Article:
Through in-depth, qualitative analysis of data from archives and research sites in Nigeria, the United Kingdom, and the United States, The Making of Mbano: British Colonialism, Resistance, and Diplomatic Engagements in Southeastern Nigeria, 1906-1960 argues that African people in Mbano consistently and fearlessly invoked their pre-colonial socio-cultural, political, and economic values in resisting, scrutinizing, and ultimately negotiating with the British colonial government. In investigating Africa’s complex and diverse engagements with the British through the lens of the Mbano colonial experience, Ogechi E. Anyanwu highlights the fascinating intersection of foreign and indigenous notions of community, culture, political economy, religion, and gender in shaping the Mbano colonial identity. Anyanwu carefully introduces readers to a wider variety of people in colonial Mbano who contributed to the historical experience of Southeastern Nigeria and whose names do not appear in history books.
Ogechi E. Anyanwu is professor of history and director of African and African American studies at Eastern Kentucky University.
Chapter 1: British Conquest and Consolidation of Colonial Rule in Mbano, 1906-1915
Chapter 2: “I had put my hand between their legs:” Mbano Women and Anti-Colonial Rebellion, 1929-1930
Chapter 3: Contesting Boundaries: Traditions, Colonial Justice Systems, and Native Court Conundrum in Mbano
Chapter 4: “Sir, is this how to rule a town?”: The Struggle for Inclusion in Colonial Administration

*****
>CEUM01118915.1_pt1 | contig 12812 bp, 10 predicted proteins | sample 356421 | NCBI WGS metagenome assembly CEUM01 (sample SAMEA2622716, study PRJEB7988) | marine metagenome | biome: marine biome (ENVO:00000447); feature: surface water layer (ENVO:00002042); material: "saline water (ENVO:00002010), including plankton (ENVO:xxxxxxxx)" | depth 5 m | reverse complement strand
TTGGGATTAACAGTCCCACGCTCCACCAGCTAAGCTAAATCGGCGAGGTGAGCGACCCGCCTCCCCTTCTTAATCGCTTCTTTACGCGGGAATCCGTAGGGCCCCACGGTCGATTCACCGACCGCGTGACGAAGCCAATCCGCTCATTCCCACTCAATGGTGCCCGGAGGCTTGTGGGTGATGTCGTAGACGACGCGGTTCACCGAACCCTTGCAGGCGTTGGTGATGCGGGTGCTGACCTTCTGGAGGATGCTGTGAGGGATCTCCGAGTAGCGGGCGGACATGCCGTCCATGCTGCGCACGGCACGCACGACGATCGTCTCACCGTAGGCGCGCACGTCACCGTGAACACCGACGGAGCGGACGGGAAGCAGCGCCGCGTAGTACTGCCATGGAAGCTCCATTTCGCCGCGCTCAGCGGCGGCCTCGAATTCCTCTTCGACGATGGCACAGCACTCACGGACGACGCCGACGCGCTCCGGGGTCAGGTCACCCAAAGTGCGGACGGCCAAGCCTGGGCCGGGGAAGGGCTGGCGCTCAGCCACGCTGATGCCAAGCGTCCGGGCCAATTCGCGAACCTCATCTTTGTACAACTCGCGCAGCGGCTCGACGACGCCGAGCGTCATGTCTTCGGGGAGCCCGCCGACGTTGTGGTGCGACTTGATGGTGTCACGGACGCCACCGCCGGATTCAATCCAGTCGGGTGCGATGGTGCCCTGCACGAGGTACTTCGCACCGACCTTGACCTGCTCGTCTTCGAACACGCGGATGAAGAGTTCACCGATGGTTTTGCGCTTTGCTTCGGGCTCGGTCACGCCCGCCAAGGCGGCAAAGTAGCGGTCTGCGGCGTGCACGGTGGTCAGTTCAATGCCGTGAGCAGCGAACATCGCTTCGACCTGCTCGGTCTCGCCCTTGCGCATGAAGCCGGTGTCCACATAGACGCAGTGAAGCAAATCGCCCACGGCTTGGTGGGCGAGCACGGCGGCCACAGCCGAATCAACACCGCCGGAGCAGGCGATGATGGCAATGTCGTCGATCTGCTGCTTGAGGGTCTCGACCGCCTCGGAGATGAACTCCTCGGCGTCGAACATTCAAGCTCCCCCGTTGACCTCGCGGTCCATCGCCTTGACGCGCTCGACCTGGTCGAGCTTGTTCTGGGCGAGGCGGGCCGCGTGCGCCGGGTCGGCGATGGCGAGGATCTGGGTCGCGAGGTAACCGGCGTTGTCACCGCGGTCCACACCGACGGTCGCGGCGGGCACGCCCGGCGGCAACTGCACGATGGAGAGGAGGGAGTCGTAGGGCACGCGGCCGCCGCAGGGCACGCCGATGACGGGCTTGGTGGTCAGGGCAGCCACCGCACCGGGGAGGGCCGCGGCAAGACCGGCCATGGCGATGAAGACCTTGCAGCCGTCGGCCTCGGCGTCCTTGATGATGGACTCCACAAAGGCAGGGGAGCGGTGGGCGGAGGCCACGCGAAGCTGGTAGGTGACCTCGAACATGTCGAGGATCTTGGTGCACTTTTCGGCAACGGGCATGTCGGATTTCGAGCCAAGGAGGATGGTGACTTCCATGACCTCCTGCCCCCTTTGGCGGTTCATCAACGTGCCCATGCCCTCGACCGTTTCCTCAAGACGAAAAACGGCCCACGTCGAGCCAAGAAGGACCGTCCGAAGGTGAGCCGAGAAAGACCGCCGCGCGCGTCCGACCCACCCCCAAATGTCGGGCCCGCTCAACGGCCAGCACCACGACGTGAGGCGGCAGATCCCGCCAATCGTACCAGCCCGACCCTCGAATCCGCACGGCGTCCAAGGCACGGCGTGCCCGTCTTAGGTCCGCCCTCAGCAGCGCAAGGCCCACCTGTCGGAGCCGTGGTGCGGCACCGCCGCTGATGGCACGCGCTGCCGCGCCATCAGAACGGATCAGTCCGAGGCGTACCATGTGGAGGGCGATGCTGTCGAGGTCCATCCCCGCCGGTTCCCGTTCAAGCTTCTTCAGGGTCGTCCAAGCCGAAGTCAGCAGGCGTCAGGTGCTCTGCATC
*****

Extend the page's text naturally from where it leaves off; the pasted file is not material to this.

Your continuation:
Chapter 5: The Politics of Colonial Economy: Taxation, Palm Produce, and Craft Industry
Chapter 6: Deities, the ‘Holy Rollers,’ and Indigenous Religious Identities
Chapter 7: Education and Social Transformation
Chapter 8: The State and the Society: Community Development and Osu Progressive Union
The Making of Mbano is an authoritative historical analysis of the Mbano encounters with the British colonial structures in Southeastern Nigeria. Not only does it thoroughly examine the active and dynamic involvement of the Mbano people in shaping their colonial communities, but it also provides a refreshing window into the diverse experiences of colonial subjects in Africa. A highly original, fascinating book.
The author has compiled robust research predicated on a variety of sources – archival, oral interviews, early colonial anthropological sources, colonial records, and the various published materials on Igbo history. I am highly impressed with Professor Ogechi E. Anyanwu’s level of historical work and vigorous analysis.
Ogechi E. Anyanwu historicizes the lingering negative imagery of Africa held in the Western world. He repudiates the misrepresentation of the continent by providing authentic, ironclad proof that Africans—in this case, the Igbos of Mbano in Southeastern Nigeria—were resilient and unyielding to colonial mandates by assertively demonstrating their disagreements through various means. As Anyanwu reveals, the people possessed agency, embodied rich history, and cultural heritage worthy of scholarly narrative, discourse, and even pedagogy. This book is a must-read for all who study or seek authentic African history.
This work is a brilliant historical account of the course and consequences of colonial rule in Southeastern Nigeria and the dynamic role the Mbano people played in negotiating favorable colonial outcomes for their communities.